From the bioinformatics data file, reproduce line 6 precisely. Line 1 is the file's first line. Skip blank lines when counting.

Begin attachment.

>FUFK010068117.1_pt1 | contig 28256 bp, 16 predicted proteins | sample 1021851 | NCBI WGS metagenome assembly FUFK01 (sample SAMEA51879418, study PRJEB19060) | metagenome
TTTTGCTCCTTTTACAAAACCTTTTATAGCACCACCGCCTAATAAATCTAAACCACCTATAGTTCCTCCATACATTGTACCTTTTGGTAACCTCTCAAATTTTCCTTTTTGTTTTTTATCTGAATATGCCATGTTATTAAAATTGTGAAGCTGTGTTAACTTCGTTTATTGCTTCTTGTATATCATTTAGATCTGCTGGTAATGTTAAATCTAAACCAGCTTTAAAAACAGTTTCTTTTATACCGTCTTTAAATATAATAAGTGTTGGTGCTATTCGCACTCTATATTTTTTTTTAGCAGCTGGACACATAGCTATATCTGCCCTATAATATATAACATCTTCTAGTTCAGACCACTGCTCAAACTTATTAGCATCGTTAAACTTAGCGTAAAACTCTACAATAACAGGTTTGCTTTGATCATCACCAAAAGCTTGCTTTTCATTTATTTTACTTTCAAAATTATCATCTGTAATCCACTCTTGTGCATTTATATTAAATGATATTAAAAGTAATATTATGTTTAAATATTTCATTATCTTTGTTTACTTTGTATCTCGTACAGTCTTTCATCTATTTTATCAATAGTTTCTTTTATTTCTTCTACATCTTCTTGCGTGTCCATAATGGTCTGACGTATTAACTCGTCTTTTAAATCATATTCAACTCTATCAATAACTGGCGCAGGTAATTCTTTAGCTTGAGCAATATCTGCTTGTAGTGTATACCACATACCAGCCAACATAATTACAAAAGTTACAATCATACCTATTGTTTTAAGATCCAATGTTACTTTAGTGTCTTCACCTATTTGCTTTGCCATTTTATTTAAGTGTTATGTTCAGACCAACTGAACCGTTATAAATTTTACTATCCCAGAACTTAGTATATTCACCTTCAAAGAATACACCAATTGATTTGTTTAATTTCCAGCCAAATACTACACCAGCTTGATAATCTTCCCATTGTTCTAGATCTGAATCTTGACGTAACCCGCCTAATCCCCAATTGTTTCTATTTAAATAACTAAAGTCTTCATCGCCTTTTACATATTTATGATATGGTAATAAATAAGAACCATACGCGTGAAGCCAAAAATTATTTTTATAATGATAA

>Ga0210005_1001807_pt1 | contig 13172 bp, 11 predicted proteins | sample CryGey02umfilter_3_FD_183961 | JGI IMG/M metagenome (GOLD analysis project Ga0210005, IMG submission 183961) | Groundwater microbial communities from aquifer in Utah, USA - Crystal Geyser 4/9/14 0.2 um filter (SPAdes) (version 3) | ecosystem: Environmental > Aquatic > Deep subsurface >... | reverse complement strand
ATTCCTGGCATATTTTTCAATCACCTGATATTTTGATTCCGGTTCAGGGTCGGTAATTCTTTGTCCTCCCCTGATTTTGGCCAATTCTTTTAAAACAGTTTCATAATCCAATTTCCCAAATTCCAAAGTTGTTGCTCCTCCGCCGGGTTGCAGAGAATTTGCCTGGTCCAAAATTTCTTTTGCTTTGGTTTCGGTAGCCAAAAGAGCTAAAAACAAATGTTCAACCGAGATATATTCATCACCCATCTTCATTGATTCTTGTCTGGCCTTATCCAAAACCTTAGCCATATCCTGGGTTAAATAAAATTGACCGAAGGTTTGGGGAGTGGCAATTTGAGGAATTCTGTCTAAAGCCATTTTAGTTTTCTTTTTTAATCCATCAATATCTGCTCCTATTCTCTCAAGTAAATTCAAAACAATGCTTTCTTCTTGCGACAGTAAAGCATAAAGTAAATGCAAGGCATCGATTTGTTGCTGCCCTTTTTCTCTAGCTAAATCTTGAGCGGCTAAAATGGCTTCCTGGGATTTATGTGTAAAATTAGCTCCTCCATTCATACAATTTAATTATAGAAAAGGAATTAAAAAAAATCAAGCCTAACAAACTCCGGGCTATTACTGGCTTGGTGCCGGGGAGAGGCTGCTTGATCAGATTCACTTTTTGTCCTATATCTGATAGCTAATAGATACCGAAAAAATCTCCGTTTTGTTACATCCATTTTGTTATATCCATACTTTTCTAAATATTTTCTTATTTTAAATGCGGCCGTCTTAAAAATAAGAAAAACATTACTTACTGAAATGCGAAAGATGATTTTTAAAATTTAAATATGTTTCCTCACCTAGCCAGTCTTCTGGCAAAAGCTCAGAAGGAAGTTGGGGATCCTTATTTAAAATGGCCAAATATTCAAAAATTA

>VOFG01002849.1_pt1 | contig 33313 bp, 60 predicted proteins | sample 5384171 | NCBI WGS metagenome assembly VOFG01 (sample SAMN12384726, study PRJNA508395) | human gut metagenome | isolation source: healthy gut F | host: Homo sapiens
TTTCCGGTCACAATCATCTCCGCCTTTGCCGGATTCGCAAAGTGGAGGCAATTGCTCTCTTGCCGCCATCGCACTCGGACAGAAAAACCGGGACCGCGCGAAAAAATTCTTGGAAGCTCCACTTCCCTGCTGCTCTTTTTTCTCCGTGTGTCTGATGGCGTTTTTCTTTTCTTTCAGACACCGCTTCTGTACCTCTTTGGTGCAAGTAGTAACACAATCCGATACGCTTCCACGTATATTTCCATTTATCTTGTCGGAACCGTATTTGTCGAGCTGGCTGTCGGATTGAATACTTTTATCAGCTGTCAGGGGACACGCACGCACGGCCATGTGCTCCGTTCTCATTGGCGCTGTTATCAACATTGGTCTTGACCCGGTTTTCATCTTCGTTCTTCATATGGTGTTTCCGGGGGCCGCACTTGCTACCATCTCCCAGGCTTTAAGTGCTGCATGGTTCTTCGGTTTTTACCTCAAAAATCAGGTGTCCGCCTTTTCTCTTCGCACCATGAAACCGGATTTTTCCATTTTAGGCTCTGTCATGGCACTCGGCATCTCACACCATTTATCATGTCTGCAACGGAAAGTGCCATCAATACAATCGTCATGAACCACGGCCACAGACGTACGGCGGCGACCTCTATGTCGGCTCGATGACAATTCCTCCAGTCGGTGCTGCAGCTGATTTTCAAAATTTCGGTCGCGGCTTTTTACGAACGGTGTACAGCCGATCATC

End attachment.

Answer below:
TTTCCGGTCACAATCATCTCCGCCTTTGCCGGATTCGCAAAGTGGAGGCAATTGCTCTCTTGCCGCCATCGCACTCGGACAGAAAAACCGGGACCGCGCGAAAAAATTCTTGGAAGCTCCACTTCCCTGCTGCTCTTTTTTCTCCGTGTGTCTGATGGCGTTTTTCTTTTCTTTCAGACACCGCTTCTGTACCTCTTTGGTGCAAGTAGTAACACAATCCGATACGCTTCCACGTATATTTCCATTTATCTTGTCGGAACCGTATTTGTCGAGCTGGCTGTCGGATTGAATACTTTTATCAGCTGTCAGGGGACACGCACGCACGGCCATGTGCTCCGTTCTCATTGGCGCTGTTATCAACATTGGTCTTGACCCGGTTTTCATCTTCGTTCTTCATATGGTGTTTCCGGGGGCCGCACTTGCTACCATCTCCCAGGCTTTAAGTGCTGCATGGTTCTTCGGTTTTTACCTCAAAAATCAGGTGTCCGCCTTTTCTCTTCGCACCATGAAACCGGATTTTTCCATTTTAGGCTCTGTCATGGCACTCGGCATCTCACACCATTTATCATGTCTGCAACGGAAAGTGCCATCAATACAATCGTCATGAACCACGGCCACAGACGTACGGCGGCGACCTCTATGTCGGCTCGATGACAATTCCTCCAGTCGGTGCTGCAGCTGATTTTCAAAATTTCGGTCGCGGCTTTTTACGAACGGTGTACAGCCGATCATC